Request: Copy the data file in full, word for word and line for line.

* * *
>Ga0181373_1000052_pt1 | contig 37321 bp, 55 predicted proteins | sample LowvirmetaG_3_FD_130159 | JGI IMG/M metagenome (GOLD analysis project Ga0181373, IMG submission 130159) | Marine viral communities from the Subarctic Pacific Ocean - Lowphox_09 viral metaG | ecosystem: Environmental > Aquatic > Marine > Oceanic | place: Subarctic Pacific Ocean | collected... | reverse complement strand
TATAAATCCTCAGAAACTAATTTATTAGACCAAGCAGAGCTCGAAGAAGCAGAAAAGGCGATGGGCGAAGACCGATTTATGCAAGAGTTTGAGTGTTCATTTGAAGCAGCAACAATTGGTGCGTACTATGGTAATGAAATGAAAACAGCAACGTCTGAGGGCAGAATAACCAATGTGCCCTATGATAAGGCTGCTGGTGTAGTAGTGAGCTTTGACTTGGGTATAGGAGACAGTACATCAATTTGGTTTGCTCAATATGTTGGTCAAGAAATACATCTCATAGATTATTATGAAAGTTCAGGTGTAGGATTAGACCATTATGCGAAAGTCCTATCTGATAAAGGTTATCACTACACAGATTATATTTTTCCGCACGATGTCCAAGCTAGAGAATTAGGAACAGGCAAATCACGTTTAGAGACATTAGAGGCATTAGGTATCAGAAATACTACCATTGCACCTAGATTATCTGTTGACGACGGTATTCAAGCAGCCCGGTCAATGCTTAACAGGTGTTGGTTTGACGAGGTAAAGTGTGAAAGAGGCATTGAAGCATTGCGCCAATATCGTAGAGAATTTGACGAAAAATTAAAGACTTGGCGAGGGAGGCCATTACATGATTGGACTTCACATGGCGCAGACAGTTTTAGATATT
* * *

>Ga0181373_1000052_pt1 | contig 37321 bp, 55 predicted proteins | sample LowvirmetaG_3_FD_130159 | JGI IMG/M metagenome (GOLD analysis project Ga0181373, IMG submission 130159) | Marine viral communities from the Subarctic Pacific Ocean - Lowphox_09 viral metaG | ecosystem: Environmental > Aquatic > Marine > Oceanic | place: Subarctic Pacific Ocean | collected... | reverse complement strand
TATAAATCCTCAGAAACTAATTTATTAGACCAAGCAGAGCTCGAAGAAGCAGAAAAGGCGATGGGCGAAGACCGATTTATGCAAGAGTTTGAGTGTTCATTTGAAGCAGCAACAATTGGTGCGTACTATGGTAATGAAATGAAAACAGCAACGTCTGAGGGCAGAATAACCAATGTGCCCTATGATAAGGCTGCTGGTGTAGTAGTGAGCTTTGACTTGGGTATAGGAGACAGTACATCAATTTGGTTTGCTCAATATGTTGGTCAAGAAATACATCTCATAGATTATTATGAAAGTTCAGGTGTAGGATTAGACCATTATGCGAAAGTCCTATCTGATAAAGGTTATCACTACACAGATTATATTTTTCCGCACGATGTCCAAGCTAGAGAATTAGGAACAGGCAAATCACGTTTAGAGACATTAGAGGCATTAGGTATCAGAAATACTACCATTGCACCTAGATTATCTGTTGACGACGGTATTCAAGCAGCCCGGTCAATGCTTAACAGGTGTTGGTTTGACGAGGTAAAGTGTGAAAGAGGCATTGAAGCATTGCGCCAATATCGTAGAGAATTTGACGAAAAATTAAAGACTTGGCGAGGGAGGCCATTACATGATTGGACTTCACATGGCGCAGACAGTTTTAGATATT